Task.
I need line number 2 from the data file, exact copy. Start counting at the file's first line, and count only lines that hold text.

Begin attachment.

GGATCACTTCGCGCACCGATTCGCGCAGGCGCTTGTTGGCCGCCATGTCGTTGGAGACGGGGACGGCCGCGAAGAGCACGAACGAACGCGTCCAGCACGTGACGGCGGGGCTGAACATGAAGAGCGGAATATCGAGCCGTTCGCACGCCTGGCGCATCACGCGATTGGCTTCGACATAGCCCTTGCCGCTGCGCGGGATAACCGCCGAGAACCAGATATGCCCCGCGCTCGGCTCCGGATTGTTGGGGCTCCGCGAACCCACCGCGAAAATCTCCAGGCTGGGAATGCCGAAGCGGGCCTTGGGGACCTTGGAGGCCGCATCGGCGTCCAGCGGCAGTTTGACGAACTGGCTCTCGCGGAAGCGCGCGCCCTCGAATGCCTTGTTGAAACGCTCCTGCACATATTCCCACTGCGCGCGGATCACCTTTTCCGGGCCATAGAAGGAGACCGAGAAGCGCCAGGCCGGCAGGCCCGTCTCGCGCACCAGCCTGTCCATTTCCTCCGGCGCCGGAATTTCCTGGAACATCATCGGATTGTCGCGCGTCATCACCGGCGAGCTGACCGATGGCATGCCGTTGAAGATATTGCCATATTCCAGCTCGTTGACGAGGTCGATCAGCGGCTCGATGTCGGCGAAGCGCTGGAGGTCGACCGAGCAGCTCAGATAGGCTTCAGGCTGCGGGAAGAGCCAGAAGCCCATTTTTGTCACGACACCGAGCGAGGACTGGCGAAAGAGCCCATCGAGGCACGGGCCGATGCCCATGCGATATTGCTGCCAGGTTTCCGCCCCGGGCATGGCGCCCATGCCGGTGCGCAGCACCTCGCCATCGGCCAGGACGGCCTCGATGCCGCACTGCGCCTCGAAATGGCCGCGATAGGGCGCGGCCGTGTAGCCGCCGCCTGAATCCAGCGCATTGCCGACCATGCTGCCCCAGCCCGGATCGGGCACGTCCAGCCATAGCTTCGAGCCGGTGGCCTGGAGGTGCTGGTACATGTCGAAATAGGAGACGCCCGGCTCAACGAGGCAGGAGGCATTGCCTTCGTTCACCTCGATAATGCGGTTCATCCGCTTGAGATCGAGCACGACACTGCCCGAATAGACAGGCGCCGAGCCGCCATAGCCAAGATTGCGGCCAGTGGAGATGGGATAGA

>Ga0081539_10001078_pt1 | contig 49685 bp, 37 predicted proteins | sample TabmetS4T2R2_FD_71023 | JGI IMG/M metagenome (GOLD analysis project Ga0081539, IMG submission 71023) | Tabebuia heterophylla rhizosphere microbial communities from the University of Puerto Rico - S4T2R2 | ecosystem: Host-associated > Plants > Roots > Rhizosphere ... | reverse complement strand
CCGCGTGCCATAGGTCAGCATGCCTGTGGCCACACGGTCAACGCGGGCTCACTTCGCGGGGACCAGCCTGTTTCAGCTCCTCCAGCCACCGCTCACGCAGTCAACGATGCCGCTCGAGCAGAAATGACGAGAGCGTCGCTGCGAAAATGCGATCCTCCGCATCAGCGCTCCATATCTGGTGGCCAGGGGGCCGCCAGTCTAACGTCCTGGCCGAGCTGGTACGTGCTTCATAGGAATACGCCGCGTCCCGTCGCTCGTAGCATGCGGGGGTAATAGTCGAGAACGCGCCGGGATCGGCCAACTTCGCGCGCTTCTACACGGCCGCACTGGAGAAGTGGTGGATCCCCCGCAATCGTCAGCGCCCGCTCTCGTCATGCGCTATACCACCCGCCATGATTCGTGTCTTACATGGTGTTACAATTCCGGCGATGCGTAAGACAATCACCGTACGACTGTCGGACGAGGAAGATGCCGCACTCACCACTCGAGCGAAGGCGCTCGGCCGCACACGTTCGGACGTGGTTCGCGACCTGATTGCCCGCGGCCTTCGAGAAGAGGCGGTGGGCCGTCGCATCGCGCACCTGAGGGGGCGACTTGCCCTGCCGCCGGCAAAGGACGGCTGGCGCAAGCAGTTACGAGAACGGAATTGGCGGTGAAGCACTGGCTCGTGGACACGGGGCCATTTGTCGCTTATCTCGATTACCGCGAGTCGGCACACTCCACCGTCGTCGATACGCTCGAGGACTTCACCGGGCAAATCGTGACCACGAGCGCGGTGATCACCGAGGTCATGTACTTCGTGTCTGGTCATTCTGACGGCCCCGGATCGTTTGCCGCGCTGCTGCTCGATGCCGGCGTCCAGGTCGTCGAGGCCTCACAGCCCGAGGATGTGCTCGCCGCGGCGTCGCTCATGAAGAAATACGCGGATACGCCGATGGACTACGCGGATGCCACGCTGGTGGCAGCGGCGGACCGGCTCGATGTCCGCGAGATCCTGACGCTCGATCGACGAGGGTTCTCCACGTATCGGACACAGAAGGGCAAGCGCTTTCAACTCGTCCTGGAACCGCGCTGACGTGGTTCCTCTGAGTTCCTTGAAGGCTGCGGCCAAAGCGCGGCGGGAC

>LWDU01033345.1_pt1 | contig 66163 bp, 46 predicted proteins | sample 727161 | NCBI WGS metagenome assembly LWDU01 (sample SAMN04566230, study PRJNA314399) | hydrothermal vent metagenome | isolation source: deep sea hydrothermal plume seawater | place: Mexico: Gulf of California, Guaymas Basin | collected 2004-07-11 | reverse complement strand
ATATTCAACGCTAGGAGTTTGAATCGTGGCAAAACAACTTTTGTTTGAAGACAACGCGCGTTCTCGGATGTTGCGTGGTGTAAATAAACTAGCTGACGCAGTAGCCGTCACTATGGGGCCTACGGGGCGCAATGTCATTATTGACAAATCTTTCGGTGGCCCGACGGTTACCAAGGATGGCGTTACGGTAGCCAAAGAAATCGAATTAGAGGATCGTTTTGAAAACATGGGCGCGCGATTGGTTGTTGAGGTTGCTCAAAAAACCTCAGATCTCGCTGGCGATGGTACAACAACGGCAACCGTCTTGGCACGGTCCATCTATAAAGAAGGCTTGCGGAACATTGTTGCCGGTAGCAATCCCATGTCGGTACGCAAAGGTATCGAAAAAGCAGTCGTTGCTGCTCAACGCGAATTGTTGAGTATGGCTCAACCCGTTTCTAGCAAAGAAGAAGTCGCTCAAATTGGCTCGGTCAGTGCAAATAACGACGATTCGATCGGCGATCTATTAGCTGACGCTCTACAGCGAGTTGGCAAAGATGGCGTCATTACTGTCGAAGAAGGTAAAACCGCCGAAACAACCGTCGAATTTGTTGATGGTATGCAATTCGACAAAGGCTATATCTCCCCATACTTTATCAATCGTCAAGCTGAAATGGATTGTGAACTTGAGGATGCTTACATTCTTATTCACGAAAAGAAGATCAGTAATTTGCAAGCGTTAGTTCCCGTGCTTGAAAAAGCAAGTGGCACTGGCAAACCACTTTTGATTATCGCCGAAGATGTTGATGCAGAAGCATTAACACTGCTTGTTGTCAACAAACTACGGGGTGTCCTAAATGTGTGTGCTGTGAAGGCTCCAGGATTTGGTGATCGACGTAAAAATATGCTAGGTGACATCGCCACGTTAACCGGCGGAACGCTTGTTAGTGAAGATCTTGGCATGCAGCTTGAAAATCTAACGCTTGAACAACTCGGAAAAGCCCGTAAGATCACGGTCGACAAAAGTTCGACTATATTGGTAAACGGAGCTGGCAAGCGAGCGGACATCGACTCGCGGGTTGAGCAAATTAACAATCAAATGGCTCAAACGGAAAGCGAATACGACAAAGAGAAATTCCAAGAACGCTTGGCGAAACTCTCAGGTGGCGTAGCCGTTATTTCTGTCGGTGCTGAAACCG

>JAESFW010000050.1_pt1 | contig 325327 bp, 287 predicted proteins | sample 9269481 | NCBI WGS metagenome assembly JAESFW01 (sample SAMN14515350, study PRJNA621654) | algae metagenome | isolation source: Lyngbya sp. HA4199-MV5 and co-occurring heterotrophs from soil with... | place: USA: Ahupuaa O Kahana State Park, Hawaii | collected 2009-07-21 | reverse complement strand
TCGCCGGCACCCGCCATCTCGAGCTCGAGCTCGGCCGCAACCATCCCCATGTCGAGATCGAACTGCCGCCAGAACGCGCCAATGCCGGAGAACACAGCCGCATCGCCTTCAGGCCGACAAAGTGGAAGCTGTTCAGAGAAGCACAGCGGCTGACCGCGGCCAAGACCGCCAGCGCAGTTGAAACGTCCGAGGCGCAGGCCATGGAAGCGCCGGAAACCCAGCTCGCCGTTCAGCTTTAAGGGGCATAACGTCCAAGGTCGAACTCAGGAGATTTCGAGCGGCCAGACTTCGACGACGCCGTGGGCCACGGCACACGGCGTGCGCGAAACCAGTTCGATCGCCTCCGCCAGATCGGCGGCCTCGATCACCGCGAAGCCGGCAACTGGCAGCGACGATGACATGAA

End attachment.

>Ga0081539_10001078_pt1 | contig 49685 bp, 37 predicted proteins | sample TabmetS4T2R2_FD_71023 | JGI IMG/M metagenome (GOLD analysis project Ga0081539, IMG submission 71023) | Tabebuia heterophylla rhizosphere microbial communities from the University of Puerto Rico - S4T2R2 | ecosystem: Host-associated > Plants > Roots > Rhizosphere ... | reverse complement strand